Fall 2022 GLEAN Learning Event: Multiple Ways to Increase Both Diversity and Expected Job Performance in Hiring and Promoting Police Officers

  • 26 Oct 2022
  • 12:00 PM - 1:30 PM
  • Zoom
  • 38


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Join Us for the Fall 2022 GLEAN Learning Event!

Joel Wiesen, PhD will present an informative webinar on Multiple Ways to Increase Both Diversity and Expected Job Performance in Hiring and Promoting Police Officers on October 26, 2022 from 12-1:30pm ET. This presentation is suitable for academics, practitioners, and students and is open to all.

Session Description: Selection tests often are a barrier to hiring and promoting black Police Officers. There is an often stated claim that increasing diversity in selection comes at the inevitable price of reduced validity. This presentation will disprove this claim. Various selection approaches will be described that are designed to increase both diversity in selection and expected job performance. Hard questions will be addressed such as: (1) How effective are our current approaches to hiring and promoting police officers? (2) When are administrative approaches to ameliorating adverse impact professionally appropriate? (3) What well-intentioned approaches to reducing adverse impact are unlikely to work? (4) How can tests with lower validity result in higher expected job performance? Some real-world examples will be provided.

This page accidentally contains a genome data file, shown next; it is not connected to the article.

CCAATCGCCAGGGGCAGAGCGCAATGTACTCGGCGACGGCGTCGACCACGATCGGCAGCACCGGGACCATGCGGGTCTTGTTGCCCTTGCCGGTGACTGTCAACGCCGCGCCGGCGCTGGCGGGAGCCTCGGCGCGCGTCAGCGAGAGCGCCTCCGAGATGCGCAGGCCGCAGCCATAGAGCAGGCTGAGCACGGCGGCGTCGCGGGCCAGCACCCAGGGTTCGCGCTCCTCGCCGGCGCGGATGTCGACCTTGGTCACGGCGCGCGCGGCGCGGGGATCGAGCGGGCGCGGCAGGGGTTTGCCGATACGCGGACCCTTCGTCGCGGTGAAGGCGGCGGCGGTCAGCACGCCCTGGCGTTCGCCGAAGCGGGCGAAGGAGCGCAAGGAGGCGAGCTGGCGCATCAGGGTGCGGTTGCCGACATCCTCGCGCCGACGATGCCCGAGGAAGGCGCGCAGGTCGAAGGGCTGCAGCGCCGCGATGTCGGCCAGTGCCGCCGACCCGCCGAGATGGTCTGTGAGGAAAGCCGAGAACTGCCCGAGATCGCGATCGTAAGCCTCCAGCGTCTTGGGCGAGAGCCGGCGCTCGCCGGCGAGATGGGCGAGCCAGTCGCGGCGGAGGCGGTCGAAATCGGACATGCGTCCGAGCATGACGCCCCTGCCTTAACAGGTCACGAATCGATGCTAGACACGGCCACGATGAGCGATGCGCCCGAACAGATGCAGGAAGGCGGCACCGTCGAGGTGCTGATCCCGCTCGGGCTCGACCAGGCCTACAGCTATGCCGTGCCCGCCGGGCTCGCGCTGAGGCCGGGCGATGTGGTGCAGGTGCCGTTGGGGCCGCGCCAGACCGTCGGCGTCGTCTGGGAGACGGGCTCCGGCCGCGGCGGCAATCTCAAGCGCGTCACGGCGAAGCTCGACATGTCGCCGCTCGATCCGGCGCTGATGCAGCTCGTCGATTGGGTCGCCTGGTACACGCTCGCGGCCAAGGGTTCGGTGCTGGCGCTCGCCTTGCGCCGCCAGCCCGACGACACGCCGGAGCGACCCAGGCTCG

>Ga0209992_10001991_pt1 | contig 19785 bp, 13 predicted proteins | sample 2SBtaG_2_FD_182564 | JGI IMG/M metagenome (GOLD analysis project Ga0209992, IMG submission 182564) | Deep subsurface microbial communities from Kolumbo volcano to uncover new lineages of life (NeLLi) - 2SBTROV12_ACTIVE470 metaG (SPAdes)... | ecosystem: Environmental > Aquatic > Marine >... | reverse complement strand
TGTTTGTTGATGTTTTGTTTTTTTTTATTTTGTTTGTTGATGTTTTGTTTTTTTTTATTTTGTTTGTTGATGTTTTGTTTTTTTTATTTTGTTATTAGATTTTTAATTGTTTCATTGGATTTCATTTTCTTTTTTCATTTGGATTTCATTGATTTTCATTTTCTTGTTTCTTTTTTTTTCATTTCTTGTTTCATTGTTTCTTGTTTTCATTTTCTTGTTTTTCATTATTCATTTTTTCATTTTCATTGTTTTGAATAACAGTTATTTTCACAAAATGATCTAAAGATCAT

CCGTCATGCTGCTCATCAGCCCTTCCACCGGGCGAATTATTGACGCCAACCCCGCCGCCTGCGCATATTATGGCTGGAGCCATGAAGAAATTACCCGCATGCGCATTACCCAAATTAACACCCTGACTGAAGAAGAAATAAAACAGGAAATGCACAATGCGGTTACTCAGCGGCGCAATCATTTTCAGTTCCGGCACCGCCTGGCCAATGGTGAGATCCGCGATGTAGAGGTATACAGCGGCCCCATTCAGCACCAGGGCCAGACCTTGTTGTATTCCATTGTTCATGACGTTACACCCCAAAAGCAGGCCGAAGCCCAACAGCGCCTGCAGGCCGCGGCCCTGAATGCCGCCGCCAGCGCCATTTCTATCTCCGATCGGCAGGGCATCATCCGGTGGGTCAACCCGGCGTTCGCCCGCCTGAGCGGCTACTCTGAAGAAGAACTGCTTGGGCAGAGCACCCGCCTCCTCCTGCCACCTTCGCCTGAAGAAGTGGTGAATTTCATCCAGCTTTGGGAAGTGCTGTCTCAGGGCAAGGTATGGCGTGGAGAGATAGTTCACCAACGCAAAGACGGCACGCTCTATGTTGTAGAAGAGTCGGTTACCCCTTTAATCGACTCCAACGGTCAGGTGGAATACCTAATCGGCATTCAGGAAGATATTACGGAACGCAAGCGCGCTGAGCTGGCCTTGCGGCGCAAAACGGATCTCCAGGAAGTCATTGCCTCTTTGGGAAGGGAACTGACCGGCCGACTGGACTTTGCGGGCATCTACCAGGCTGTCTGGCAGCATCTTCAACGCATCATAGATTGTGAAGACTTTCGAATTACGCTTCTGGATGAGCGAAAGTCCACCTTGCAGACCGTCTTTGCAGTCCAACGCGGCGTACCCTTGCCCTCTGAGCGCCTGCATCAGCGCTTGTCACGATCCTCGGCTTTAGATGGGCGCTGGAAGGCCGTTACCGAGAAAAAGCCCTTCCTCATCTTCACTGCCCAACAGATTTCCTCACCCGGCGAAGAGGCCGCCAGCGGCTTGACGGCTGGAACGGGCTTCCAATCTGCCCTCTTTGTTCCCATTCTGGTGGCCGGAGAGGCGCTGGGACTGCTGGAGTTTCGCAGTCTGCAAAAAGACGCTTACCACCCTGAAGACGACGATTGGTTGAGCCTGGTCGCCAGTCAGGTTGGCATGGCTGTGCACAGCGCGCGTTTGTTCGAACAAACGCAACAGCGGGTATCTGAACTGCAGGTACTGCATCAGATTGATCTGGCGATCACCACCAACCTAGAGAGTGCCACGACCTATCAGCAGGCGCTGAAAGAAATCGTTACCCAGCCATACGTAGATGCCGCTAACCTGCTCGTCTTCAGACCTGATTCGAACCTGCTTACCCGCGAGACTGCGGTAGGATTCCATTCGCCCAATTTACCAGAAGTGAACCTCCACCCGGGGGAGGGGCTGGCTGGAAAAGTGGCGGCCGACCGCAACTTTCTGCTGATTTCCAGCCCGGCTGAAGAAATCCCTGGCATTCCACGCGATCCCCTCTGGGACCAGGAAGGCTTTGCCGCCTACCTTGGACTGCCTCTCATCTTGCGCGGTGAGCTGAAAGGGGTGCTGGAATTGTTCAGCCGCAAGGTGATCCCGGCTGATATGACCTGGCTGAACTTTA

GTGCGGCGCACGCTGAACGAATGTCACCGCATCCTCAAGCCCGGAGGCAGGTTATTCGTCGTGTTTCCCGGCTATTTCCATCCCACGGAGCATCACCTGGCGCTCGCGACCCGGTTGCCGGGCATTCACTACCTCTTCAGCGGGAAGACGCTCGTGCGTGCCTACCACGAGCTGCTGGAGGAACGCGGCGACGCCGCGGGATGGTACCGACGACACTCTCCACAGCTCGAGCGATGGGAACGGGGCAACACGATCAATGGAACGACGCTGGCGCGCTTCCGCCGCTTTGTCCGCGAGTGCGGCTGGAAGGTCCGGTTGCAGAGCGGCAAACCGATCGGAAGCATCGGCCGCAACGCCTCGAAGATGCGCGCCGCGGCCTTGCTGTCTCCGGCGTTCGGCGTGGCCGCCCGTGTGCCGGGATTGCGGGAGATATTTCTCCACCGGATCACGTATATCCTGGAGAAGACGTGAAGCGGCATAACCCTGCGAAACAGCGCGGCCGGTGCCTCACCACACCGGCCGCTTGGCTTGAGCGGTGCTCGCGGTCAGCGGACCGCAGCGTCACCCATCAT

About Dr. Joel Wiesen: Dr. Wiesen is the owner and Director of the consulting firm named Applied Personnel Research and an expert on employee selection methods and tools. He was awarded a Ph.D. in psychology from Lehigh University in 1975. For over 45 years, he has worked to develop fair and valid personnel assessment methods and instruments for the assessment, selection and promotion of employees. He has developed selection tools for hundreds of police and fire departments as well as private sector organizations. He has taught at the undergraduate and graduate levels. For over 15 years, he worked for the Massachusetts agency responsible for civil service exams. He was hired to lead the program to validate all civil service examinations. Since he left the employ of the Commonwealth of Massachusetts, his professional work has consisted mainly of consulting to large organizations and municipalities on personnel assessment and selection matters, developing new written tests for government, business/industry, and education, and serving as an expert witness in testing matters. He served as President of the International Personnel Management Association Assessment Council (IPMAAC, now IPAC), an organization that then had a membership of over 500 testing professionals, and as President of the New England Society for Applied Psychology (NESAP), a Boston-area association of applied psychologists. From 1989 to 2021 he served on the Program Committee for some twenty of the annual conferences of the Society for Industrial and Organizational Psychology, a national professional group of several thousand members, reviewing proposed conference presentations. He is approved by the American Psychological Association to sponsor continuing education for psychologists, providing licensed psychologists with continuing education credits that may be used to satisfy state requirements for license renewal. He has served as an expert in employment discrimination cases pertaining to race, gender, and age discrimination, some of which have gone to trial. He has served as an expert consultant on testing matters for the Massachusetts Attorney General's Office, the Connecticut Department of Administrative Services, the Connecticut Attorney General's Office, the US Department of Justice, smaller governmental entities, and both large and small private sector organizations. His legal work has been for both defense and plaintiffs. He has lectured and published in the areas of personnel assessment, employment discrimination, and civil service examining. He is a published test author. He has made presentations before professional groups, including several invited addresses. He is licensed as a psychologist in the states of New York, Massachusetts, and Pennsylvania. Dr. Wiesen has a longstanding interest in the causes of and ways to reduce adverse impact in selection. Many of his presentations on this topic are available on his website: http://aprpsych.com

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